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    Creating an Institutional Repository at the University of Dar es Salaam: Some Experiences
    (2010-12-17) Muneja, Paul D.
    The University of Dar es Salaam (UDSM) Library is establishing an institutional repository (IR) to preserve, and provide wider visibility and accessibility for, its intellectual outputs. In order to understand stakeholders’ views a needs assessment survey was conducted. The objectives of the study were to assess users’ levels of awareness of IRs, users’ interest in the establishment of an IR, and users’ recommendation on the types of materials to be included in the IR. In addition, the survey intended to take users’ view on the modality of deposition, moderation, access and use of IR materials. The sample was drawn from UDSM academic and administrative staff, and postgraduate and undergraduate students. A purposive sampling technique was used to select a sample from the population, and secondary data was collected using a documentary review. Primary data were collected using self-administered questionnaires. Research tools were tested to check validity, reliability and clarity. Both qualitative and quantitative data for the study were analysed and presented. Quantitative and Qualitative data were codified and analysed using SPSS and content analysis respectively, The study reveals that most users at UDSM are not aware of the institutional repository. In comparison with other users, academic staff are aware of the IR and because of this, they use the IR to access and disseminate materials. Postgraduate students follow by using the IR to access materials; administrators use the IR to disseminate, in contrast to postgraduate students. Undergraduate students have low levels of awareness and few of them use IR for any purpose.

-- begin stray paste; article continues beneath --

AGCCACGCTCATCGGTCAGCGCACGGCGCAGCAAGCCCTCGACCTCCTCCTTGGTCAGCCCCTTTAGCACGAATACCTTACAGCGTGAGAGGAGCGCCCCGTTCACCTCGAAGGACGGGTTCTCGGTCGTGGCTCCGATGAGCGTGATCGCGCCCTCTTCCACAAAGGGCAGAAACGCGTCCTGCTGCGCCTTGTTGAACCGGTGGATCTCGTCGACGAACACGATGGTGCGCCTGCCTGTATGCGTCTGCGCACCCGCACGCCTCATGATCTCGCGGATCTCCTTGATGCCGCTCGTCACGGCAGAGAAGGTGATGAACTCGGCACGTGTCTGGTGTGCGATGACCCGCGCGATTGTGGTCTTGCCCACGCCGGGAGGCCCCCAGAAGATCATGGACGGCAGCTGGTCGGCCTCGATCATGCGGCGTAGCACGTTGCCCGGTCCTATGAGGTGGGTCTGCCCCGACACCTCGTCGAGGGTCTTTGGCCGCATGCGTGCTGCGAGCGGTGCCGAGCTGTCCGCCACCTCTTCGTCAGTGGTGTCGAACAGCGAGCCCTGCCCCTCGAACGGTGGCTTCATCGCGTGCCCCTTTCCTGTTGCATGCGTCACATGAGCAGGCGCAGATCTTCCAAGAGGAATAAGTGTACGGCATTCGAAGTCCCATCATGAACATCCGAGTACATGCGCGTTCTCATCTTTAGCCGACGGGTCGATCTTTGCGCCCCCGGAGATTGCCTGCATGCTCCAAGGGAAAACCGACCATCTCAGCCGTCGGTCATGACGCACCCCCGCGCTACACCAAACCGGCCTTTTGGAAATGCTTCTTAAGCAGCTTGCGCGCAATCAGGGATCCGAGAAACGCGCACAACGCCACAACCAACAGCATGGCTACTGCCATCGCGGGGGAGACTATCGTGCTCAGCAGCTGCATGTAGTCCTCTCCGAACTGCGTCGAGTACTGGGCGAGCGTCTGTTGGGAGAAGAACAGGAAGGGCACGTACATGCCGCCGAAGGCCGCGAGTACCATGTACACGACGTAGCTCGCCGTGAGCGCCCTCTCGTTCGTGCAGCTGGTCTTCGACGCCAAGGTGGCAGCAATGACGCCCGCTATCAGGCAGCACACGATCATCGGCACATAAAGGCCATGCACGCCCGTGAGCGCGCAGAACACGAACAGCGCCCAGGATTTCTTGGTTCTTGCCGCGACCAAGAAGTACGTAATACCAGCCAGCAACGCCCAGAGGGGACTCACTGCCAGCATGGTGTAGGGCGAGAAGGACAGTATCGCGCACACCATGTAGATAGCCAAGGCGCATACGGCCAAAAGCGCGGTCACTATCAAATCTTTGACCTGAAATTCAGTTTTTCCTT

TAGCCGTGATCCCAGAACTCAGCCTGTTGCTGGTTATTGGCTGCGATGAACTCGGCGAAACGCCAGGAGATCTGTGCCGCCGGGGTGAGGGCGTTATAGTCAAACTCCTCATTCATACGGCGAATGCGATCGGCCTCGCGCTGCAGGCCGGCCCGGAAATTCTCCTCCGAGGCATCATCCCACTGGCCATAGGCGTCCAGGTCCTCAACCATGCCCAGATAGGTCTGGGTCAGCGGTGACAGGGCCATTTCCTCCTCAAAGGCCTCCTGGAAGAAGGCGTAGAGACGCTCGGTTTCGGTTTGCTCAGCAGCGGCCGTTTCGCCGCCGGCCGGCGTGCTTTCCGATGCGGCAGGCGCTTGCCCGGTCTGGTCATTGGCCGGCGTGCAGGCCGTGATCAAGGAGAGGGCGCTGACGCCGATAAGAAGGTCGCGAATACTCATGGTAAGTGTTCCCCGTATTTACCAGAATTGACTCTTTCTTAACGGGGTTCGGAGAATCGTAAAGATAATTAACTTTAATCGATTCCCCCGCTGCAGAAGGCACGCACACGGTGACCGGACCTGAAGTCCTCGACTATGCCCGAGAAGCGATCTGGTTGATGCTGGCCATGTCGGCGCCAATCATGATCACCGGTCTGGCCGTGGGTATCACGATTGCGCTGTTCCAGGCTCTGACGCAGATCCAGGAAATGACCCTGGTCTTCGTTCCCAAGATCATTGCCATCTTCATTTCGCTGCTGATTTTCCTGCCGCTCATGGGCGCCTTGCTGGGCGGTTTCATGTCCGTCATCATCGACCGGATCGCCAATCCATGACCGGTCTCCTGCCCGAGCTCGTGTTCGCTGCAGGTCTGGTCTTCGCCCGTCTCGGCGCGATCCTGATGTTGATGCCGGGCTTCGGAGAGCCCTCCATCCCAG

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    An Institutional Repository (IR) with Local Content (LC) at the Redeemer’s University: Benefits and Challenges